The quake

Jeri Jacquin

Coming to theatres from director John Andreas Andersen and Magnolia Pictures comes the story of a family trying to recover from one tragedy only to face THE QUAKE.

Kristian Elkjord (Kristoffer Joner) is still reeling from the wave that hit Geiranger three years past and it has caused him to stay away from wife Idun (Ane Dahl Torp), son Sondre (Jonas Hoff Oftebro) and daughter Julia (Edith Haagenrud-Sande). Idun has returned to work at a hotel in Oslo yet still wishes Kristian would return home.

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Keeping his family at bay is easy when Julia visits her father and sees the wall of people her father feels he could have saved. Kristian becomes curious when a geologist colleague speaks out about what is happening under the city of Oslo. When he dies in the Oslofjord tunnel, Kristian can’t help but get involved in finding out why, especially when he suspects a natural disaster coming.

Gathering up the research, Marit Lindhblom (Kathrine Thorborg Johansen) sees Kristian’s reaction and begins to take him seriously. It isn’t long before he tries to get the attention of former colleague Johannes Loberg (Stig R. Amdam) to convince him that a quake is coming.

Everyone thinks that Kristian is reliving the fear of what happened before – they have no idea what’s to come!

Joner as Kristian is a man who is completely out of control with suspicion and sadness. He doesn’t want to believe that he is the flag waver of disaster but the evidence of the quake proves otherwise. I’m thrilled that Joner once again has taken up the role of Kristian because no one else could have made this story flow from one disaster to another. He may not say allot but when he does…pay attention!

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Torp as Idun also returns as a woman who is trying to raise her children while Kristian figures out where he wants to be. It is easy to forget that she also is trying to keep the trauma of the wave in perspective but it’s there right below the surface.

Oftebro as Sondre is grown up and in college and hasn’t given up on his father. Letting things flow as they are going to, he is happy to see his father when he does show up! As THE WAVE focused on Sondre, this time it is Haagenrud-Sande as Julia that takes up a bit of screen time. Wanting her father back home, Julia makes the effort to show that he is loved and missed. It is when the quake hits that she once again experiences the trauma of mother nature.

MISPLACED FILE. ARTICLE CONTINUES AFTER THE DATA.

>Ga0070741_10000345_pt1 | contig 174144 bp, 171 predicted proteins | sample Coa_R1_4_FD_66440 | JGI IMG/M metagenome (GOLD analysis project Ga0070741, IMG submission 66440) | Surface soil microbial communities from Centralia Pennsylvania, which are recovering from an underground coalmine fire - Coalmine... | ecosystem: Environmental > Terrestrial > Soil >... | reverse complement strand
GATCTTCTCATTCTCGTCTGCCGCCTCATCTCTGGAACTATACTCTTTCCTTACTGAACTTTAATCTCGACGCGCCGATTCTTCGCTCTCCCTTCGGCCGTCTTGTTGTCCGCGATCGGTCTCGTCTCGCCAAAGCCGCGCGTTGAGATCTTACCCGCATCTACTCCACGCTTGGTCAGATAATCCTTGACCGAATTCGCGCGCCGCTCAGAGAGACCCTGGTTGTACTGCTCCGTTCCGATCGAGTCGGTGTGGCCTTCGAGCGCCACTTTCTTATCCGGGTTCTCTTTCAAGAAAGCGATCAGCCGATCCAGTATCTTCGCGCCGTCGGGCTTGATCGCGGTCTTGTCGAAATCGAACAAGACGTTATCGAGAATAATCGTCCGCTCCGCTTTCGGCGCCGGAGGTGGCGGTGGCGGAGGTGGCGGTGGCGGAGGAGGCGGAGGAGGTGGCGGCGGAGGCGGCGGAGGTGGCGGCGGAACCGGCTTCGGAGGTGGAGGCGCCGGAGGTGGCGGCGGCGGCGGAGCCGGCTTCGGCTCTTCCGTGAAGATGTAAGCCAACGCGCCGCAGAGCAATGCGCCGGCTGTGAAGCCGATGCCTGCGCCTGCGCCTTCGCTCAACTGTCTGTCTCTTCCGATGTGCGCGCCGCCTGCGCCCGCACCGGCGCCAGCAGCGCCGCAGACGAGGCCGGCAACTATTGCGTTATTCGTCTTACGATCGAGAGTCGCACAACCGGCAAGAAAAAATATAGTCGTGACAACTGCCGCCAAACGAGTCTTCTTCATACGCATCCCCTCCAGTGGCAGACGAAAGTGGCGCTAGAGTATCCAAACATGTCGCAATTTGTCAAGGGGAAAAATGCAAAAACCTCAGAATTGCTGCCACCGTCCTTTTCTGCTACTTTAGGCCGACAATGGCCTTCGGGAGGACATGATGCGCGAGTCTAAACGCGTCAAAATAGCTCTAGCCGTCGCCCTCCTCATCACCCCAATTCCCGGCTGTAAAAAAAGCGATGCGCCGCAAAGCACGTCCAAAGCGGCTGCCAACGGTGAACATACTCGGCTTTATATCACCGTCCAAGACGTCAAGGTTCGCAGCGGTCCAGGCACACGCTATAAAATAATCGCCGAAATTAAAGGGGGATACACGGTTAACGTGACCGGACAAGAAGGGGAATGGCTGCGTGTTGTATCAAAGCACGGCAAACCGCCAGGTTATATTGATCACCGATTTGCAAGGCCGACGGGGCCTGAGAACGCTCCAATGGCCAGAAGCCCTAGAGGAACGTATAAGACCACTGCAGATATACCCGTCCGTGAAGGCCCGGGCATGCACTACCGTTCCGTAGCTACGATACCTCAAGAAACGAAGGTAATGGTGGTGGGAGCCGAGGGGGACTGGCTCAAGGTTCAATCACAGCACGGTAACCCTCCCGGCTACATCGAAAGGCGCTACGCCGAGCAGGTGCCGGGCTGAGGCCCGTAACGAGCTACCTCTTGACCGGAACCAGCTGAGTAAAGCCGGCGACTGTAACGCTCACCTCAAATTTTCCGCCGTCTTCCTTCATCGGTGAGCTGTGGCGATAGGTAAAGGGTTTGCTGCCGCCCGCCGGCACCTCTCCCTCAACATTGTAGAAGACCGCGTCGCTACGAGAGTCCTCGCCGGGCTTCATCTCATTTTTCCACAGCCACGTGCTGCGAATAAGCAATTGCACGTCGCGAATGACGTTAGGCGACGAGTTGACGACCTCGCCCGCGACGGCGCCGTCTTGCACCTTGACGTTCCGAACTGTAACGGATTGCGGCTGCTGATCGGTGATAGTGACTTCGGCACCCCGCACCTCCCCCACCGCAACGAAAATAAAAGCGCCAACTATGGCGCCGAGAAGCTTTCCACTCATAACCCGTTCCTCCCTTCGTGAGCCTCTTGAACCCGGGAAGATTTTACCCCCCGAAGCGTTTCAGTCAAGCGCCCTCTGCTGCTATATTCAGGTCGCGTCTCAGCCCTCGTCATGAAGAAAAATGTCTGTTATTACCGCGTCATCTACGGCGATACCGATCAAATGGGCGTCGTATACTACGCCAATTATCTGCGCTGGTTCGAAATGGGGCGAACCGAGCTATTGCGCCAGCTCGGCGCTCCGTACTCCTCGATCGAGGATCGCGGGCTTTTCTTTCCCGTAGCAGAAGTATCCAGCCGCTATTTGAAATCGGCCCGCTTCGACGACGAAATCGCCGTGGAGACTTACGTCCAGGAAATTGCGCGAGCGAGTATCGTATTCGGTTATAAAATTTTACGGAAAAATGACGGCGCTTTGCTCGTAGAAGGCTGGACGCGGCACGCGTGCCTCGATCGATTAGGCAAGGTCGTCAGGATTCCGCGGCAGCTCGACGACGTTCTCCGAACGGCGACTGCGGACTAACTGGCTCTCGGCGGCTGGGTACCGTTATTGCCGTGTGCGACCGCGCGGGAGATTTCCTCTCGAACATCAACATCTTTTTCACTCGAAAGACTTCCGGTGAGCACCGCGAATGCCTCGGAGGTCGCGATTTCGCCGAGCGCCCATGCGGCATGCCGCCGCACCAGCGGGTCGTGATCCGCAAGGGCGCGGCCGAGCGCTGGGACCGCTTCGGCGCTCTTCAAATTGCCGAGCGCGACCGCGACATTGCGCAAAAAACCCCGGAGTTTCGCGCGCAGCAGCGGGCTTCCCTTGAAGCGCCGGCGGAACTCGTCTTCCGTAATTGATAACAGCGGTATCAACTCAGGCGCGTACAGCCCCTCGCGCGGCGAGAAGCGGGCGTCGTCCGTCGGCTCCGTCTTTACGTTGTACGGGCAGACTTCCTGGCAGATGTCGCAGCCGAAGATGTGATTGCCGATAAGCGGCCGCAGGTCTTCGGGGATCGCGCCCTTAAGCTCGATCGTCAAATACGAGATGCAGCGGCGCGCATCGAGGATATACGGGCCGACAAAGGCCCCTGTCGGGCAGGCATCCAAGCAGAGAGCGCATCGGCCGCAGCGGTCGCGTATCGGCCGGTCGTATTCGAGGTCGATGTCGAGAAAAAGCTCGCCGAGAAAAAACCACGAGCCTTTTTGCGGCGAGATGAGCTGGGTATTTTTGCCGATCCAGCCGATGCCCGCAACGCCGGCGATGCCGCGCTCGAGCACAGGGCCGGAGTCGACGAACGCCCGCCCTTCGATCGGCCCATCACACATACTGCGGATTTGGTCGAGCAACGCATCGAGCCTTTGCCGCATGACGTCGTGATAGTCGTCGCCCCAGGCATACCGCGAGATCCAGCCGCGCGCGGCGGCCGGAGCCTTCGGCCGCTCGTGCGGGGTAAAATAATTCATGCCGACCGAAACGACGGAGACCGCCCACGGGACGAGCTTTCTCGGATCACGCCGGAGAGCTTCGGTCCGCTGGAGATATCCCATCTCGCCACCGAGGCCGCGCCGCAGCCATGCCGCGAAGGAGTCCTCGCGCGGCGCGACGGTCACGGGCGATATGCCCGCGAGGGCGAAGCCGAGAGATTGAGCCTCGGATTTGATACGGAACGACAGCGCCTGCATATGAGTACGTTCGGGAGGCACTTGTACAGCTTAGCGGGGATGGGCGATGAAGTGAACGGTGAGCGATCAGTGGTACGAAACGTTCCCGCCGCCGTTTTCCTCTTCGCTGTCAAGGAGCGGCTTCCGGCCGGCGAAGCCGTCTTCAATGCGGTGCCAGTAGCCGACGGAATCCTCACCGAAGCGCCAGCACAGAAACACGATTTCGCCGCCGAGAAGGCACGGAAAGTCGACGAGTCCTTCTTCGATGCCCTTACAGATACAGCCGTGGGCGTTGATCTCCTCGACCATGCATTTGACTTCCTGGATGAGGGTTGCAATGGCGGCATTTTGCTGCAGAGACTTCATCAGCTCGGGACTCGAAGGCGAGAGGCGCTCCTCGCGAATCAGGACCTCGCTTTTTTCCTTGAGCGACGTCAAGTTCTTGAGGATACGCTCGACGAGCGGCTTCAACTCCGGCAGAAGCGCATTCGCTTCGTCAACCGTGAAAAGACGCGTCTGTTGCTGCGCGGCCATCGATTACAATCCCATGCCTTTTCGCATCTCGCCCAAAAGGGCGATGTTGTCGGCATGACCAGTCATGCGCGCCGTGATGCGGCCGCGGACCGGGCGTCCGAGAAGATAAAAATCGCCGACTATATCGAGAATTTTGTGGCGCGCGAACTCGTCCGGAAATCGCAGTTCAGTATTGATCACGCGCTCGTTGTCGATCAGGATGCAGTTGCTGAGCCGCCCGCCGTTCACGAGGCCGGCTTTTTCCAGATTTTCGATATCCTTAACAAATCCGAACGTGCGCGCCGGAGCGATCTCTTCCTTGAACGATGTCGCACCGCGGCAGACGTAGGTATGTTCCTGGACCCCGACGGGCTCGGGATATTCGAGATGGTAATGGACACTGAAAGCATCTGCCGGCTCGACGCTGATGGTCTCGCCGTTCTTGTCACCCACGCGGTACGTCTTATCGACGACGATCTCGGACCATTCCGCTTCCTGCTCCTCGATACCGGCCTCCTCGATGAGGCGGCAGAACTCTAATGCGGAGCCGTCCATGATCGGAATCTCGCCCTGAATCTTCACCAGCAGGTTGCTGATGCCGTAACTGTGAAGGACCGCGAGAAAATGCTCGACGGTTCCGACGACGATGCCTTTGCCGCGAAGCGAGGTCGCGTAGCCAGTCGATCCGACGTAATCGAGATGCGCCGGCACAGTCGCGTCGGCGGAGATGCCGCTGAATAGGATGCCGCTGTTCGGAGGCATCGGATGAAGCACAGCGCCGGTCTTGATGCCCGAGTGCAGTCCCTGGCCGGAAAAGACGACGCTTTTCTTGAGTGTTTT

Johansen as Marit isn’t all that interested in the research about the ground below Oslo, but when Kristian shows up she gets interested pretty quick. Although, I’m sure dangling off a 30 story building wasn’t in her plans. Amdam as Johannes wants to believe his friend about the quake but he is a man of proof and he’s about to get an earth rattling ton of it.

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It is no secret to anyone that I am a huge fan of disaster films and not just because of the disaster (although sometimes its pretty epic stuff). I like the films also for the human aspect of it all, watching characters develop into the choices they make. Is there anything new here? Not really, although I did hope the actual ‘quake’ would be more of a shake up instead of a few moments of rattle. When the actual quake does appear the earth isn’t taking any prisoners that’s for sure.

I also truly loved that the original cast family came back together to once again go through something traumatic. There is a moment (no spoilers here folks) that I was totally jaw dropped and am still not happy about but that’s to be expected. You can’t crack and roll the earth with an outcome that’s good for all.

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Director Andersen gives us the human emotion of Kristian and his family and never lets us forget for a second that they survived something pretty horrific in THE WAVE. Bringing back the original cast brings the viewer in quickly to the story. Now with THE QUAKE he challenges the same family one more time with an ending that had to be.

So if you are ready to join the family once again, may I suggest you prepare yourself for THE QUAKE.

In the end – the signs are there!